Who’s to Blame?

Posted: June 9, 2015 in Family Stories
Tags: , , , ,

handsome boys : Close-up portrait of a serious young boy looking at camera  Stock Photo

Where does the blame lie? Is there blame? Or should what happened to Eliot be chalked up to fate?

One could say, should say, Eliot had it all.  At least one supposed he did when he was three years old, and left a wavy impression of flax-blue eyes and corn silk hair after he’d dashed through a room. He had a father who worked and loved him, a mother who loved him and worked at home. His house was half-finished, but that would be rectified – in time. Truth be told, the half-built house was on the acceptable side of town, not downtown where unemployed loggers stumbled from drink while their wives pumped water out of flooded basements or merely watched the foundations of their homes rot into the ground. Nor was Eliot’s house along the waterfront where deteriorating docks yearned for the ships that no longer swayed while their hulls were loaded with timber. And most certainly the half-built house was not up on the hill, lodged among solid brick homes surrounded by azaleas and rhododendrons, and three cars in every driveway. As we said, Eliot lived in the acceptable part of town.

Maybe his parent’s divorce was to blame. Or his lack of interest in school. Or the uncle who molested him on their “special” camping trips. Perhaps blame lies in Eliot’s association with friends – can we call them friends? – who drank and took drugs and stole in order to enjoy unsavory pastimes. Maybe we should avoid combining enjoy and unsavory pastimes in the same sentence, but, for awhile, Eliot seemed to thrive on everything society frowned upon. In fact our Eliot sprinkled his own rendition of tasteless behavior on top of what he and his pals dished out to the people in town.  “Such as?” you ask. Does stealing computers, microwaves, radios and televisions from his father satisfy or should there be more? There is more.  But you must do your own research to discover everything Eliot got up to during his teenage years.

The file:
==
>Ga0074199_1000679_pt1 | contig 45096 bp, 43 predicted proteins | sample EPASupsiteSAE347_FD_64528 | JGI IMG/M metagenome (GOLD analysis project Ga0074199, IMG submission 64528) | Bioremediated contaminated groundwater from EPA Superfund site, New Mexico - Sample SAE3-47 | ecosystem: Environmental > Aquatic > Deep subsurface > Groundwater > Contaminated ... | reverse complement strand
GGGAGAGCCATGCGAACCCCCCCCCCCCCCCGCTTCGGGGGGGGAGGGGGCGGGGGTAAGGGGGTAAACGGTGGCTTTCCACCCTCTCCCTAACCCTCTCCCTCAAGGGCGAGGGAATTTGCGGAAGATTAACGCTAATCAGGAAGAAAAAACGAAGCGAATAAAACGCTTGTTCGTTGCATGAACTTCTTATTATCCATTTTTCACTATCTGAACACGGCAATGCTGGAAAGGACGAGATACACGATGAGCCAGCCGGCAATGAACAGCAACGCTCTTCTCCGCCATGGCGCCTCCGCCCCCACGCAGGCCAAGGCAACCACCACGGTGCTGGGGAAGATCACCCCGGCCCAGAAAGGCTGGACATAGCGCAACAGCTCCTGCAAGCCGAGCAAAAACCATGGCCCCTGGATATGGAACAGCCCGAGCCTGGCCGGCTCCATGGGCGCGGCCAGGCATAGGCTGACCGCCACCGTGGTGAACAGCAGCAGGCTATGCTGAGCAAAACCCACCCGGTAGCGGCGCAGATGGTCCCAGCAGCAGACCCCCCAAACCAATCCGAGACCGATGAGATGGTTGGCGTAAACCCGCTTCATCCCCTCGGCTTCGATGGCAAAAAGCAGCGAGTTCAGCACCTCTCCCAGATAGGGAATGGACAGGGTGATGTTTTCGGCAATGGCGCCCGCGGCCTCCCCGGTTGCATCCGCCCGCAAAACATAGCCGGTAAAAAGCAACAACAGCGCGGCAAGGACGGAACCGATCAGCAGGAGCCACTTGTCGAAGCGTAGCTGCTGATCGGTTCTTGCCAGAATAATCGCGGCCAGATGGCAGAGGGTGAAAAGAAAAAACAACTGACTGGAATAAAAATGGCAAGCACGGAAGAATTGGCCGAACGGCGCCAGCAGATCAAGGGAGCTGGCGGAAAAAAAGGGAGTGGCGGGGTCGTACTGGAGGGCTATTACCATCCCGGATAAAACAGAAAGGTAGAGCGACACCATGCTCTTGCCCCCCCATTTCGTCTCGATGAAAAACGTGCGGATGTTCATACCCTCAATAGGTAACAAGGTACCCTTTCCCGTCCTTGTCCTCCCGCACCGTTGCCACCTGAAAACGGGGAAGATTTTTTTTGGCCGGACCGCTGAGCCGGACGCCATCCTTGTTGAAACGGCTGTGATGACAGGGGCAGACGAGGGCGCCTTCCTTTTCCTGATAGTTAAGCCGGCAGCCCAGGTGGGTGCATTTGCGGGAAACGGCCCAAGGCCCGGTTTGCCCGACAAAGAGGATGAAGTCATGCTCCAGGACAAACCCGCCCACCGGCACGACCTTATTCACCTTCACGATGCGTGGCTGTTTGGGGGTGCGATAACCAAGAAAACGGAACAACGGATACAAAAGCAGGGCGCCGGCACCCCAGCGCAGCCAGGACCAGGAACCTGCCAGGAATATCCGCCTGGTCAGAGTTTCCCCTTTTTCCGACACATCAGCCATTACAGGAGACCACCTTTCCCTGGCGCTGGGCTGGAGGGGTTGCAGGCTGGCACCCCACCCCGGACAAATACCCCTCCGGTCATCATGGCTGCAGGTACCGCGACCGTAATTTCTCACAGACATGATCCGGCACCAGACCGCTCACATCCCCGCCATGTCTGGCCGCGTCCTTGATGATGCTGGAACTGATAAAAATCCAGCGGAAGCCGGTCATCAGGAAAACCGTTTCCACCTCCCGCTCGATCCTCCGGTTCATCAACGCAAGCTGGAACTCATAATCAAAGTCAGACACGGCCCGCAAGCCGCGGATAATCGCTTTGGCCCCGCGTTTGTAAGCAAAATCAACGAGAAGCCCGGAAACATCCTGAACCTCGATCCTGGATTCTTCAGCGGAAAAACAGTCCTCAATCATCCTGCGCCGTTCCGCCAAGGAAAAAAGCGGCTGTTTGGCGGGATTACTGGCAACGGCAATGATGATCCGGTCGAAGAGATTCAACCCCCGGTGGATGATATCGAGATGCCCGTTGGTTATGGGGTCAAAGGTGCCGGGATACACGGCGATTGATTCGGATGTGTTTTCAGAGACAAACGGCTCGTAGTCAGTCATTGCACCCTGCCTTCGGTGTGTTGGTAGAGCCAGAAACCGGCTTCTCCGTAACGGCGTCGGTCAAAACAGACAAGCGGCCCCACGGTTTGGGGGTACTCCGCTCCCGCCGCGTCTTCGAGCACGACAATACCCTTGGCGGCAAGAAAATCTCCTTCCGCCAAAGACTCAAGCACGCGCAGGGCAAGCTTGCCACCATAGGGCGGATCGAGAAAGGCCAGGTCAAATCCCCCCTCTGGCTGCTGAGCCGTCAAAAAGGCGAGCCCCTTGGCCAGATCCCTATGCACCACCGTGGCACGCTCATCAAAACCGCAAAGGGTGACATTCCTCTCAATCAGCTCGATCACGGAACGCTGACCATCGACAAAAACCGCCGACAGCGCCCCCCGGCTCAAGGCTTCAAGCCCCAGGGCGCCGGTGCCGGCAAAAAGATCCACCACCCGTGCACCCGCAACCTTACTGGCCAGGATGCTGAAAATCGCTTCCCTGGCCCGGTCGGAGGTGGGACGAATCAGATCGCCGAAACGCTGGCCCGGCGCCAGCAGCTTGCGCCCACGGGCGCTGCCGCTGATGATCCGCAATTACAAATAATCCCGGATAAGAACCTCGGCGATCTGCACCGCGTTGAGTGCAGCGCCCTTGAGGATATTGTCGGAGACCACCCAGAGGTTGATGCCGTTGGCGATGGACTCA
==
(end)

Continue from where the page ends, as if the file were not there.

In the end, fair Eliot has slipped? plunged?  from darling boy, to handsome teen, to sad and broken man.  He has no job. He has no money. Later today our Eliot will have no teeth.  Thank you, Mr. Meth.

  1. bobijobj says:

    Who’s to Blame is intense and powerful. I have known Eliot(s) and it is sad, and hard to affix blame. In the end, I suppose we each must take responsibility for ourselves, and yet…


  2. wildbilbo says:

    As the proud dad of two youngsters, Eliot’s story is terrifying. Nicely written, and now I need to go home and hug my kids. 🙂


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